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For a brief moment it looked like it might be third time lucky for the Queen's visit to Bromley.

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The sun put in an appearance at about 7am on Tuesday before promptly disappearing again, meaning it was raining again - just like on Her Majesty's previous trips to the borough in 1969 and 1986.

It was cold too - with several members of the 10,000-plus crowd of well-wishers saying they wished they had worn thermals.

The Queen and Prince Philip arrived just after 10.30am at Queen's Gardens – which were opened to commemorate her great-great-grandmother Queen Victoria's diamond jubilee in 1897.

They met designers and students in The Glades shopping centre and it was an hour before they emerged into the High Street where they were greeted by a roar of approval from onlookers, waving Union Flags and brollies, and the rain stopped briefly.

Britain's Got Talent finalists Jive Aces serenaded the Queen with a specially written song, which had the catchy refrain "Everybody say thanks ma'am, it's the diamond jubilee".

Georgian journalism student Nino Sologashvili-Metzler now lives in Germany but is studying English in Beckenham for a week.

She said: "I heard this week that the Queen was coming so I thought it would be a great opportunity to see her and do some reporting on an historic event."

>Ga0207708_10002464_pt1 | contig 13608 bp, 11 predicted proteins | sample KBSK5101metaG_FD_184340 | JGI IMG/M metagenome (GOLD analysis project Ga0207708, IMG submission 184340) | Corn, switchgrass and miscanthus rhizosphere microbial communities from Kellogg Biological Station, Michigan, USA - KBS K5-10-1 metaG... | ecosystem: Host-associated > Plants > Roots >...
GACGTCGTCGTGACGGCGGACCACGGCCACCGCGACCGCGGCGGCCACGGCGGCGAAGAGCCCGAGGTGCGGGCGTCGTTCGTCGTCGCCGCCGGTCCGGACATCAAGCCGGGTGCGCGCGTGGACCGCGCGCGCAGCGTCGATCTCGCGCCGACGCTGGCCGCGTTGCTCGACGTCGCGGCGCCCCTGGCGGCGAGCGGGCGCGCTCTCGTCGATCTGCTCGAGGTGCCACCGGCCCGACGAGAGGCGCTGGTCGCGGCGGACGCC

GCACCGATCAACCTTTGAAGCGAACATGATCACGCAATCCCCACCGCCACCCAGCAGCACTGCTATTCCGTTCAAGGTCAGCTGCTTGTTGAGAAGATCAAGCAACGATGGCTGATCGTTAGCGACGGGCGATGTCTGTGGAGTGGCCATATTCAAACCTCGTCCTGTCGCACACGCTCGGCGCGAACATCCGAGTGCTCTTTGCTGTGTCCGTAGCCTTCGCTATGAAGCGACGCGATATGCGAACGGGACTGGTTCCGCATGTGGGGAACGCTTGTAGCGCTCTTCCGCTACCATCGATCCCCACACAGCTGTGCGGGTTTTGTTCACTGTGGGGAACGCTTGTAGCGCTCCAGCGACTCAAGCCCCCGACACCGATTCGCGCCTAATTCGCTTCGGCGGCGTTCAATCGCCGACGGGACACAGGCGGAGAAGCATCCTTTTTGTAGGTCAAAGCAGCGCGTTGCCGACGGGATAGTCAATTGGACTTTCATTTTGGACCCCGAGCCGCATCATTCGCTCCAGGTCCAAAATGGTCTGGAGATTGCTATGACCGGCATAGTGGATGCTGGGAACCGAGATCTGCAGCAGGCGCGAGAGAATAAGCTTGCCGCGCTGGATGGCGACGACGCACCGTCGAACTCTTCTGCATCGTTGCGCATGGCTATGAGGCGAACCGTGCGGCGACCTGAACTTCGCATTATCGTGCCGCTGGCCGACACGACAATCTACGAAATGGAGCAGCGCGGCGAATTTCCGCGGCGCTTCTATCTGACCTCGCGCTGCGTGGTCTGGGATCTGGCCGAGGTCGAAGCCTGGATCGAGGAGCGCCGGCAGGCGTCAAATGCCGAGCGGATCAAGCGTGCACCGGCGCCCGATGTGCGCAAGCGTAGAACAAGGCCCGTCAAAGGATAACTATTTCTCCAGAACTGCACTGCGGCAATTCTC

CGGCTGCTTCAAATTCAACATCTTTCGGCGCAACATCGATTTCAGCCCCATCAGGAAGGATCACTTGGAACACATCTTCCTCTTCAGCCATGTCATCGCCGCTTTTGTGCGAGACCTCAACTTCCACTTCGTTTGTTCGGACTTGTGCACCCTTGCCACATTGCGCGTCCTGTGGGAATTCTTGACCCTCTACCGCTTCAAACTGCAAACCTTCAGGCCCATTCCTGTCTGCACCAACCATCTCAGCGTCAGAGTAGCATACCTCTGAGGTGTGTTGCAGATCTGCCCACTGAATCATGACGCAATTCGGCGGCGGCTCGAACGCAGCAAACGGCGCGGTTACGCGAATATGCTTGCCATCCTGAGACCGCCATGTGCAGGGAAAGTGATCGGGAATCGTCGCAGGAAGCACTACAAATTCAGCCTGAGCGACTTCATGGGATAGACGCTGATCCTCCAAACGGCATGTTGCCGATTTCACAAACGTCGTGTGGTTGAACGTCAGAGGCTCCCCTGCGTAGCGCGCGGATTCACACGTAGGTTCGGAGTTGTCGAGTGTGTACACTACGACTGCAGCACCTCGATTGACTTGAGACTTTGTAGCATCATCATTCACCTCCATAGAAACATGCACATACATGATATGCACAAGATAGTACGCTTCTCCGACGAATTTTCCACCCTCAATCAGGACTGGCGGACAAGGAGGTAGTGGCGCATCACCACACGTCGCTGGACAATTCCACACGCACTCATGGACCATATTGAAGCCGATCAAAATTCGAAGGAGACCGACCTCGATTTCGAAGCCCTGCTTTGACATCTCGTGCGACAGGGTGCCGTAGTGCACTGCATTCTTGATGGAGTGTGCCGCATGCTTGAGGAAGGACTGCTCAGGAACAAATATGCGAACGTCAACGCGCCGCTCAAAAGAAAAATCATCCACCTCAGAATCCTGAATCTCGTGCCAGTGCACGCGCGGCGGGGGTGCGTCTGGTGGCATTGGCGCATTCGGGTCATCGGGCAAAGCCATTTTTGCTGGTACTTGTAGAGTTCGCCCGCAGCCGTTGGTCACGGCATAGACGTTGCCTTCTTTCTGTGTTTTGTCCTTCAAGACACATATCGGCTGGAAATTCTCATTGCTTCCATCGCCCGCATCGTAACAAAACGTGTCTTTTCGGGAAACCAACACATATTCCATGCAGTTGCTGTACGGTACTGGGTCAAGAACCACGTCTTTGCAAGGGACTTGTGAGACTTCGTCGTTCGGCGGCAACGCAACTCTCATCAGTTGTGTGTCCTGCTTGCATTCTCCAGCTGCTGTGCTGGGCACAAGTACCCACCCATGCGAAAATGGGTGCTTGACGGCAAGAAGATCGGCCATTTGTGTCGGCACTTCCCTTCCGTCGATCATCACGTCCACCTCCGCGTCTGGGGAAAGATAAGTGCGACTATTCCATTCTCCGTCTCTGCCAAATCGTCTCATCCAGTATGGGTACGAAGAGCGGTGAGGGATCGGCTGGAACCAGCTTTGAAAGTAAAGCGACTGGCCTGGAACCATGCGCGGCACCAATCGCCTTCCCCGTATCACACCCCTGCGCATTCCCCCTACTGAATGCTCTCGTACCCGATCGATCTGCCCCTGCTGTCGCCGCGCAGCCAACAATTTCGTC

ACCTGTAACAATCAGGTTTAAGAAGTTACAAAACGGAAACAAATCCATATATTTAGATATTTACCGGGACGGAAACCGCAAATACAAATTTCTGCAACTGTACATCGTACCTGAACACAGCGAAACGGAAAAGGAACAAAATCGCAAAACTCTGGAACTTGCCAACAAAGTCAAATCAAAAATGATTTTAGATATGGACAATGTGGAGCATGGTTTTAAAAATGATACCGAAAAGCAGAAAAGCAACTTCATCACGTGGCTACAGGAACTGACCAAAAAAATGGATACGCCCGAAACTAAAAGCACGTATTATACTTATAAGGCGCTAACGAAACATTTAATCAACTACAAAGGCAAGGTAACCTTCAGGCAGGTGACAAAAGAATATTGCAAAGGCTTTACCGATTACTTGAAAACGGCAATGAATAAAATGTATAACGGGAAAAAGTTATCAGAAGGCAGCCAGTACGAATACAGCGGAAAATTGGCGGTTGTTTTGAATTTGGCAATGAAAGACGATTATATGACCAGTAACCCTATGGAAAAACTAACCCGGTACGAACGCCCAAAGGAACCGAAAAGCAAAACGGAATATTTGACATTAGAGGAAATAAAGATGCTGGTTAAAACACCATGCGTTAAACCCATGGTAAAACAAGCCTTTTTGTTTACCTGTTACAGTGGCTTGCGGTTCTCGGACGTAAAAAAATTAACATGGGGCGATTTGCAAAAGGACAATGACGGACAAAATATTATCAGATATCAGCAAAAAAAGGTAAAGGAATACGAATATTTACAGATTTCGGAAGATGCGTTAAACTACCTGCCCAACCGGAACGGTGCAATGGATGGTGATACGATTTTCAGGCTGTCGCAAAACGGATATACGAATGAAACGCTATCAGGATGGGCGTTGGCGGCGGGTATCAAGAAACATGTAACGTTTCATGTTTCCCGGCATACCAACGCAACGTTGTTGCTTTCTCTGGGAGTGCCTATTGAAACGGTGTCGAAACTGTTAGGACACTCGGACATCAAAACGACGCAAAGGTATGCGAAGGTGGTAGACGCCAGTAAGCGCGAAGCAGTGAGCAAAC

Royalist Dee Rajakanthan, from Farnborough, was up at 5am to get her sons to school for their exams in Croydon before meeting her sister-in-law Nanthini Rajaseelan and her seven-year-old daughter Raakavi at 7am to be in Bromley early enough to secure a good view point.

The trio were in the crowd in central London last year for the royal wedding and Bromley High pupil Raakavi went to a garden party at Buckingham Palace two years ago.

Dee, 56, said: "I think the Queen is wonderful and brings a lot of good things to the country."

A freelance photographer - who did not want to be named and has been following the Queen on her Jubilee tour for weeks - left home in Newbury at 5.30am to be in Bromley for the visit.

He said: "We get more for pictures of the royals than any celebrities so it was worth the trip."

Once in the High Street it was short but sweet with the royal couple being introduced to dignitaries including Alistair Collier from EW Payne jewellers who presented her with a carriage clock and his second cousin, seven-year-old Alice Dyer, who gave the Queen a bouquet.

Then, less than 10 minutes after they arrived in the High Street for a walkabout, with beaming smiles for the crowd and the sun

View a selection of pictures from the Queen's Diamond Jubilee visit to Bromley

See the London24 and Bromley Times live blog of the Queen's visit to Bromley

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